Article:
Now, back to the musical portion of my post and the final verse of a pop song that feels especially personal today.
Send me a postcard, drop me a line Stating point of view Indicate precisely what you mean to say Yours sincerely, wasting away
Give me your answer, fill in a form Mine for evermore Will you still need me, will you still feed me When I’m sixty-four*
*The Beatles released When I’m Sixty-Four (lyrics by John Lennon and Paul McCartney) on their 1967 album Sgt. Pepper’s Lonely Hearts Club Band.
The midpoint of 2021 finds Tom and I spending the final night of our ten-day road trip in Page, Arizona. Tucked just inside the northern border of the Grand Canyon State, Page is home to Glen Canyon Dam, Lake Powell, red rocks, and painted vistas that roll and repeat across distant horizons.
By the time we step through the door of our Scottsdale condo tomorrow afternoon, we will have driven nearly 2,500 miles … Arizona to Utah to Idaho to Montana and back again.
Along the way, we will have captured hundreds of photos; discovered a delectable German bakery (Forschers) in Orderville, Utah, where we consumed apple and cherry pockets; walked along the greenbelt and roaring rapids of the Snake River in Idaho Falls; marveled at our first live theatrical performance since the pandemic (Shakespeare’s A Midsummer Nights Dream) in Bozeman where we huddled with old and new friends on a blanket; and hiked around hairpin curves at magnificent Bryce Canyon National Park as a storm rumbled in the western sky.
Even with all of that (and much more I won’t detail here), the sweetest realization is conquering the twists and turns of life on a long road trip again. It is the first time Tom and I have ventured out to the highways and byways since I suffered a mild heart attack in 2017 in St. Louis on our shared sixtieth birthday on the way to our new home in Scottsdale.
Thankfully, this 2021 swing through the western states puts greater distance between the trauma of the past and the poignancy of the present. That brings me to the midpoint of 2021, where–tonight–the possibilities of post-pandemic, vaccinated life feel as endless as the Arizona horizon.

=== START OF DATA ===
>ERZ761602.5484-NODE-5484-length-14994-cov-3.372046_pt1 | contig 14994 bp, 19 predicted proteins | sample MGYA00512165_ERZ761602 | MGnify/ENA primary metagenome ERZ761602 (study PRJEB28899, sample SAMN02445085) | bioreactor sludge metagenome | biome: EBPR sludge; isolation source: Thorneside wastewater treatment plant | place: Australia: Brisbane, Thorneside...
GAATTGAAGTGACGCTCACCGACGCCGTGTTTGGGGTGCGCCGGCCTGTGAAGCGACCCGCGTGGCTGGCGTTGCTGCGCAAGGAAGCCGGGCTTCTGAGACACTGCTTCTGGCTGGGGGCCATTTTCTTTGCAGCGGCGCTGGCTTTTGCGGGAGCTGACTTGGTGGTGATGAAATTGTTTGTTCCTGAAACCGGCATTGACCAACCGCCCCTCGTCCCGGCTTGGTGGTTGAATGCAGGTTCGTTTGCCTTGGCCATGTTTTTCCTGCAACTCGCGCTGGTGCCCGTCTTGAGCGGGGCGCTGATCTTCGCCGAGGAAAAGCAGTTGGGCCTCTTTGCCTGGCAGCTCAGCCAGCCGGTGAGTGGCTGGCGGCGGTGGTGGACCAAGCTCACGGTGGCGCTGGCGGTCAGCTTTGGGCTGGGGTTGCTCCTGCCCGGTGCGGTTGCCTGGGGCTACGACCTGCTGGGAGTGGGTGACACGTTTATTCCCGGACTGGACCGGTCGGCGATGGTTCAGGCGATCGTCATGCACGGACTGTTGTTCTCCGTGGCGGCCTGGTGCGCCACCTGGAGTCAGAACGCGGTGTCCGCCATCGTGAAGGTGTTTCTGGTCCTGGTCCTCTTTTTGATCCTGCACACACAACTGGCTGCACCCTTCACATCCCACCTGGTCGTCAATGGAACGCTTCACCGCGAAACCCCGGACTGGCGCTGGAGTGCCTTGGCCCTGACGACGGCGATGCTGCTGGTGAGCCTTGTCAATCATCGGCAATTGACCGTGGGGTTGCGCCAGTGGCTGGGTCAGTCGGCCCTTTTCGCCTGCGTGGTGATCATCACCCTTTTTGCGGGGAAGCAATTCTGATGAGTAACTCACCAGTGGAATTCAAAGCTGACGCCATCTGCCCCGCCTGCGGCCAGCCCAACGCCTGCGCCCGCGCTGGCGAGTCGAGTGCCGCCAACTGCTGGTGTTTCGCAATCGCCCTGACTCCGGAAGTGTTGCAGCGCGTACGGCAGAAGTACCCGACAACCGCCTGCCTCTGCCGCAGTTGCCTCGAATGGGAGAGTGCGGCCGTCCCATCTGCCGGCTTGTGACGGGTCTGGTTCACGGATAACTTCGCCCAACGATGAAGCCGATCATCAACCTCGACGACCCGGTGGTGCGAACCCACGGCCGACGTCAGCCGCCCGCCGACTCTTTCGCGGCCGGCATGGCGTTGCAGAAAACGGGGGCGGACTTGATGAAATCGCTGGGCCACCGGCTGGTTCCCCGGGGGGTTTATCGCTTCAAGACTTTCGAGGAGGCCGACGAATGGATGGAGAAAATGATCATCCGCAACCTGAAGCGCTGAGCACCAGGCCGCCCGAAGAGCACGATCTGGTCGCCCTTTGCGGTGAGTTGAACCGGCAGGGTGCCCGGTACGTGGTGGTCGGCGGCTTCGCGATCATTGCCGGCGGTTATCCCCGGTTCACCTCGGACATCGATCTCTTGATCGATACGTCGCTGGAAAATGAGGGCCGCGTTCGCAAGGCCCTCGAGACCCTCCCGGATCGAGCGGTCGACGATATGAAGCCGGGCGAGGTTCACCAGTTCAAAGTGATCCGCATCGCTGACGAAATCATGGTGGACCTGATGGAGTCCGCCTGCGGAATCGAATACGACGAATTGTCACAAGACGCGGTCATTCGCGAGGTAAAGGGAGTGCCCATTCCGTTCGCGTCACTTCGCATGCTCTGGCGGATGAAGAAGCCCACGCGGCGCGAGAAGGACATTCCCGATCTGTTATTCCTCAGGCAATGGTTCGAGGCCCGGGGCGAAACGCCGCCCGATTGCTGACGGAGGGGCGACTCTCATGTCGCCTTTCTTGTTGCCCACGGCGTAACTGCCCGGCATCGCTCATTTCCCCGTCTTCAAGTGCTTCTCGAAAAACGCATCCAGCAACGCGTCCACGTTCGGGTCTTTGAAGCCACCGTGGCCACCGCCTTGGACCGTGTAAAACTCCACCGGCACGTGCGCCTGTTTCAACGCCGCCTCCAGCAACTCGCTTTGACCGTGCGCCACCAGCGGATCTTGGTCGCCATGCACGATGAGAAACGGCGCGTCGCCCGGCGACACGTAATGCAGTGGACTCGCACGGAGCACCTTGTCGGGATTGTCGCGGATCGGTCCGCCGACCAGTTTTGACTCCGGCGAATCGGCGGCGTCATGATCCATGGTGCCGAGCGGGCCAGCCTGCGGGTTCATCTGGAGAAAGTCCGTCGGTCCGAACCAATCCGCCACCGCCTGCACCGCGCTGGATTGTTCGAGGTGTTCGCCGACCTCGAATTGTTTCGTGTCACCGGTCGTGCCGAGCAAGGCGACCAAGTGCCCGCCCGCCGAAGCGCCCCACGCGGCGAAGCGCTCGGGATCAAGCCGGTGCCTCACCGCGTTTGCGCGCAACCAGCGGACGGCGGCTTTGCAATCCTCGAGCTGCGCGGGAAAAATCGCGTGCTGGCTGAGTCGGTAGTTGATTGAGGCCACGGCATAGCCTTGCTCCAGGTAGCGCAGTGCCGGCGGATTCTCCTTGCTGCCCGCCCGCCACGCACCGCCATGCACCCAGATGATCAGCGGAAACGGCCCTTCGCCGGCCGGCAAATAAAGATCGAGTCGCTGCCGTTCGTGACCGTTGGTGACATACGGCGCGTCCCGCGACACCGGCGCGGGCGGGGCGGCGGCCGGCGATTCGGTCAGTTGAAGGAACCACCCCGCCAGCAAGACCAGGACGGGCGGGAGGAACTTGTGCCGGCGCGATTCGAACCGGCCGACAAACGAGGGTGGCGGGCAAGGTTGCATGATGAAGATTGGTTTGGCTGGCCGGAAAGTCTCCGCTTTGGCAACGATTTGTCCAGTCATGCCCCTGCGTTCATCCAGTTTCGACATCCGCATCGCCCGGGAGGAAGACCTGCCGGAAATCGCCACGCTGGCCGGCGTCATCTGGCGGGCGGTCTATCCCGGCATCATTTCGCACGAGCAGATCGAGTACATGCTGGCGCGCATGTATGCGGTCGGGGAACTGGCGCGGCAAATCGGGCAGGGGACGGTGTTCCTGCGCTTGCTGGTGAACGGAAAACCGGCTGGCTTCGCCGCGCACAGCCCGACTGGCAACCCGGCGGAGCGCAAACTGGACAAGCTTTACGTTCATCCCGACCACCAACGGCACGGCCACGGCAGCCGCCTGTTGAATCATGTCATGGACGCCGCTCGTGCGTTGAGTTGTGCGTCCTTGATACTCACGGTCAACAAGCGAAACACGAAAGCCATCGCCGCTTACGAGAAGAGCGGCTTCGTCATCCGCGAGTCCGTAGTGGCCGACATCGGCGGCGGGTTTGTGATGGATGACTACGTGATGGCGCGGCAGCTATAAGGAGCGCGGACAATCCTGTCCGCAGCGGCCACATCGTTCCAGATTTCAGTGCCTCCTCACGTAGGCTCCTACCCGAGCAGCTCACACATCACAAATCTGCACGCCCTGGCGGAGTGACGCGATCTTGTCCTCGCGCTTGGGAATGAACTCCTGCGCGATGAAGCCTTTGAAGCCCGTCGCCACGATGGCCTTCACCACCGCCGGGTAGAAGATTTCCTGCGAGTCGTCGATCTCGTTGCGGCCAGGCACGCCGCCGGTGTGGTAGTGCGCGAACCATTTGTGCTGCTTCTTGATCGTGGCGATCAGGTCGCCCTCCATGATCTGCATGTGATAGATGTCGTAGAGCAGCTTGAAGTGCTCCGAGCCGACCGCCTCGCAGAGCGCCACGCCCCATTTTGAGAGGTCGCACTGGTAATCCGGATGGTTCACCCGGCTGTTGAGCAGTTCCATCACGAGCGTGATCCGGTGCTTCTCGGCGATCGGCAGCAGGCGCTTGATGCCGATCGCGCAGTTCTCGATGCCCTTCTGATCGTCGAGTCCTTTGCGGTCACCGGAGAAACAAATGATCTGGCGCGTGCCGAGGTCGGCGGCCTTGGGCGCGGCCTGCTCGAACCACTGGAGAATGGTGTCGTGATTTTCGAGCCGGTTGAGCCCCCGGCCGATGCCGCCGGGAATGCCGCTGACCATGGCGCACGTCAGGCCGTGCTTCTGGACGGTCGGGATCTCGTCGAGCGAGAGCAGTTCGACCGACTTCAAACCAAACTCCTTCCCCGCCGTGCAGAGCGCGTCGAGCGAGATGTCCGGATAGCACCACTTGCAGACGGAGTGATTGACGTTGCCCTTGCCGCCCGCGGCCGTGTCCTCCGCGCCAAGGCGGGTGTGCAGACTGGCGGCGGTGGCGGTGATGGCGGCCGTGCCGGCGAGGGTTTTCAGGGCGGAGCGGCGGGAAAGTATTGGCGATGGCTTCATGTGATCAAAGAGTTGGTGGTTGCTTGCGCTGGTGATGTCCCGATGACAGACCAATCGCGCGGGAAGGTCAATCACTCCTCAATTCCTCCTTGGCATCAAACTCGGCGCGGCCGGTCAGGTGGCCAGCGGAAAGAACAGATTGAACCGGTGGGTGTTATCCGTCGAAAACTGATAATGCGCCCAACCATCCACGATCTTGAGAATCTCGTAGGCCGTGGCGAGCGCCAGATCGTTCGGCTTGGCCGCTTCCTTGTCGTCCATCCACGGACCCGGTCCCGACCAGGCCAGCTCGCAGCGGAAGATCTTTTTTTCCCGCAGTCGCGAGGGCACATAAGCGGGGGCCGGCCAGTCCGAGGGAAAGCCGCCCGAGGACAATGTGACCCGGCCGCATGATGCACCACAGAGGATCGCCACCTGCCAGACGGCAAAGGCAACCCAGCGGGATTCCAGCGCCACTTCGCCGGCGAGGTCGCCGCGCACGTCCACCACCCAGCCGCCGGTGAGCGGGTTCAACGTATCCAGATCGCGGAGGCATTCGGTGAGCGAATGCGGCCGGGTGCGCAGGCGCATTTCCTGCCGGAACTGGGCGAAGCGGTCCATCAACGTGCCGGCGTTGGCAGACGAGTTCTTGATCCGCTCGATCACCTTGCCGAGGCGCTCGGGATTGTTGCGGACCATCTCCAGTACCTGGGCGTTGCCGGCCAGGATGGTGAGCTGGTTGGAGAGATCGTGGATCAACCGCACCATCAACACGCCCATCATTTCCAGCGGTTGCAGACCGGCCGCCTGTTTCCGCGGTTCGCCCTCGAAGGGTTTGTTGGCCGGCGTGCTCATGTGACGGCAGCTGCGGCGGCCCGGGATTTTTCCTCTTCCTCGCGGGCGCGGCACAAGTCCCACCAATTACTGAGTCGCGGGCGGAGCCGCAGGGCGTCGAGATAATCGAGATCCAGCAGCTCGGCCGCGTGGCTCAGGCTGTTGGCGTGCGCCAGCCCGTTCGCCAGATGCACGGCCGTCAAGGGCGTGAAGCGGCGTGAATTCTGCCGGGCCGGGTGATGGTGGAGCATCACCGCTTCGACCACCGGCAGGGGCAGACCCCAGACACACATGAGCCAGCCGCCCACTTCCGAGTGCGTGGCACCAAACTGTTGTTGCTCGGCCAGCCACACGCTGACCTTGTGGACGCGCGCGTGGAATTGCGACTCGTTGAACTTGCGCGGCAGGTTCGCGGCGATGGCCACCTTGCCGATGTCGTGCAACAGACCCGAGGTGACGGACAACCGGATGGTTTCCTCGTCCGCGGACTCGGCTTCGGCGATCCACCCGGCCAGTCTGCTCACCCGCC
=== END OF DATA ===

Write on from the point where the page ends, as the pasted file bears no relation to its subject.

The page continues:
This must-see geological wonder in southern Utah proved to be more spectacular than imagined. On the last Tuesday in late June, threatening skies produced little rain over the hoodoos (spire-shaped rock formations) in the drought-stricken west, but plenty of photo opportunities.
Already dazzled by the majestic skies of Montana and Idaho, two sixty-something, homeward-bound, Scottsdale-Arizona guys hiked 1.5 miles along the Rim Trail … high above the Bryce Amphitheatre depression … from Bryce Point to Inspiration Point without slipping, tripping, tumbling or losing consciousness.
Traveling through the West, it is the beauty, desolation, and vastness that inspire me most. The sky and geography of Utah and Idaho collude to create soaring, lasting impressions. They seduce me, whispering ancient tales and promising a blur of stories of high plains, dusty buttes, painted plateaus, river rapids, and arid summer days.
As we travel highways and backroads, we gather and stack our stones. We accumulate memories of lovers and friends, tranquility and turmoil, balance and incongruity, strength and vulnerability.
Our teetering stones represent the yin and yang of our natural existence. Without them, we would have nothing to account for our discoveries, our disappointments, our victories, our losses, our presence.
Gaze beyond the earth to the cerulean sky. It lightens our load. The blueness invites us to forget the gravity of our stones, to aspire to possibilities loftier, to imagine peace over the weight of our past.